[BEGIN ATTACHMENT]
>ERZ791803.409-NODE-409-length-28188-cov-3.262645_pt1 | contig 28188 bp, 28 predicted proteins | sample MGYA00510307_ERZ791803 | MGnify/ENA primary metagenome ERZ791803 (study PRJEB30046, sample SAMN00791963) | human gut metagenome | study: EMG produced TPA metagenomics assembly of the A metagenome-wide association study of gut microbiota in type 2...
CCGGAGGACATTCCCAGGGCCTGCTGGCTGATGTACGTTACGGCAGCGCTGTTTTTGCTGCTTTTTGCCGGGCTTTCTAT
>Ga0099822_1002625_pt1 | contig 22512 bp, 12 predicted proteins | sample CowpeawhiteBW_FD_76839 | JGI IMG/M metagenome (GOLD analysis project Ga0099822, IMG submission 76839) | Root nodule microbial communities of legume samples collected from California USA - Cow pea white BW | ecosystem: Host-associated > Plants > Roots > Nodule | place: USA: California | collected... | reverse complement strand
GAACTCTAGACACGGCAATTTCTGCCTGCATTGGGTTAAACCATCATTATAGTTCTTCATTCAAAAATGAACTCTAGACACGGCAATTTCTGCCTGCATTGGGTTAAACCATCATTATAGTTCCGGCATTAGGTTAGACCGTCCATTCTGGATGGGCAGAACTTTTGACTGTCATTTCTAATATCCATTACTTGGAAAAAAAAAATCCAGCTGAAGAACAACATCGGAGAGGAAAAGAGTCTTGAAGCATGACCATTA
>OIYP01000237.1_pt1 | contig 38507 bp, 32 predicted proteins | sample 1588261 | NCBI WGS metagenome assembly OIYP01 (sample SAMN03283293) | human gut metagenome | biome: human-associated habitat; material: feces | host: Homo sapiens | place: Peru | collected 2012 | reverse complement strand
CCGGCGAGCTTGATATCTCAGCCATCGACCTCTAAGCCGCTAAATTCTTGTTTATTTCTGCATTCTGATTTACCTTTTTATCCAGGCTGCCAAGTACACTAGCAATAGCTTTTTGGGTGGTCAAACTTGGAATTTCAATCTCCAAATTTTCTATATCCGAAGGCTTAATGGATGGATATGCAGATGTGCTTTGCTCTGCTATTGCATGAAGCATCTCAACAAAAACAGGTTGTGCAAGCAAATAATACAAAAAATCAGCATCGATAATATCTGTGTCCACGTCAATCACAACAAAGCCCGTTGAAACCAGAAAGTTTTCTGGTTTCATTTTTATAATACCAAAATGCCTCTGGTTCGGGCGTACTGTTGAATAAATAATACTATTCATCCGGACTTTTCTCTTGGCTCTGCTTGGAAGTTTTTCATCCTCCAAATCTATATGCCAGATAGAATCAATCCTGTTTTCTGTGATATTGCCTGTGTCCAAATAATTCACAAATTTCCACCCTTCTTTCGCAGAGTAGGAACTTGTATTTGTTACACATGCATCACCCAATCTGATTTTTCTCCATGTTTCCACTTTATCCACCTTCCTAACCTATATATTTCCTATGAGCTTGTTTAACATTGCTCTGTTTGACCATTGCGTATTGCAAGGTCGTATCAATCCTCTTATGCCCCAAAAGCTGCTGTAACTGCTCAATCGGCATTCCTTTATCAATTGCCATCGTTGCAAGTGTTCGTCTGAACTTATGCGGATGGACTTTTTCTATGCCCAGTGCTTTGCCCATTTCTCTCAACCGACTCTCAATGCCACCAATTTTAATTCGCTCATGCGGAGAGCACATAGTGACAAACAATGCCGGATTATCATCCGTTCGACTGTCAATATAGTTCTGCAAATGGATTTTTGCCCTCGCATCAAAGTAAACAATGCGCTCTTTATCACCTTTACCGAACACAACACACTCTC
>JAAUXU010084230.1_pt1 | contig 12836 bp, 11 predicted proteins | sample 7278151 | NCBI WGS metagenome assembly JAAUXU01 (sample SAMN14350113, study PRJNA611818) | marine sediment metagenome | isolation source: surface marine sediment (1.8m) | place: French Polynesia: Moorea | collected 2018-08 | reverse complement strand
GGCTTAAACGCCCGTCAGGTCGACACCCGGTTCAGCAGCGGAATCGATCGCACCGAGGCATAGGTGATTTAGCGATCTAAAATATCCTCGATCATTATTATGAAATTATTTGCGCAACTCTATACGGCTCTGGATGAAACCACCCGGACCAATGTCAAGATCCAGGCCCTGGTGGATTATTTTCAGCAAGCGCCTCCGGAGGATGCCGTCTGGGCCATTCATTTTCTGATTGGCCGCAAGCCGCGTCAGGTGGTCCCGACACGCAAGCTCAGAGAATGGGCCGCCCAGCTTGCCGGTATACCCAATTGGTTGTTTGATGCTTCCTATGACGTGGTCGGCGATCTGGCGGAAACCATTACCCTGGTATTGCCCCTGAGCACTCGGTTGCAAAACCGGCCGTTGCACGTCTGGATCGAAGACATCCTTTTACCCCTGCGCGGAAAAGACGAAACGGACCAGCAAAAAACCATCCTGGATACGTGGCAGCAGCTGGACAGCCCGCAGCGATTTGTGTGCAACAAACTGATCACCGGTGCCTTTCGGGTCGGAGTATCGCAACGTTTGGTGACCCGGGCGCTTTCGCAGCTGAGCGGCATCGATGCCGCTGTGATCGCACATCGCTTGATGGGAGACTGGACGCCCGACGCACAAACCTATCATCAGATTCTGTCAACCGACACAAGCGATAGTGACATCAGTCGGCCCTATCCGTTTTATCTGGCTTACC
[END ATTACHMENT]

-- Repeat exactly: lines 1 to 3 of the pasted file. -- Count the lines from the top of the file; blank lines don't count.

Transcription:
>ERZ791803.409-NODE-409-length-28188-cov-3.262645_pt1 | contig 28188 bp, 28 predicted proteins | sample MGYA00510307_ERZ791803 | MGnify/ENA primary metagenome ERZ791803 (study PRJEB30046, sample SAMN00791963) | human gut metagenome | study: EMG produced TPA metagenomics assembly of the A metagenome-wide association study of gut microbiota in type 2...
CCGGAGGACATTCCCAGGGCCTGCTGGCTGATGTACGTTACGGCAGCGCTGTTTTTGCTGCTTTTTGCCGGGCTTTCTAT
>Ga0099822_1002625_pt1 | contig 22512 bp, 12 predicted proteins | sample CowpeawhiteBW_FD_76839 | JGI IMG/M metagenome (GOLD analysis project Ga0099822, IMG submission 76839) | Root nodule microbial communities of legume samples collected from California USA - Cow pea white BW | ecosystem: Host-associated > Plants > Roots > Nodule | place: USA: California | collected... | reverse complement strand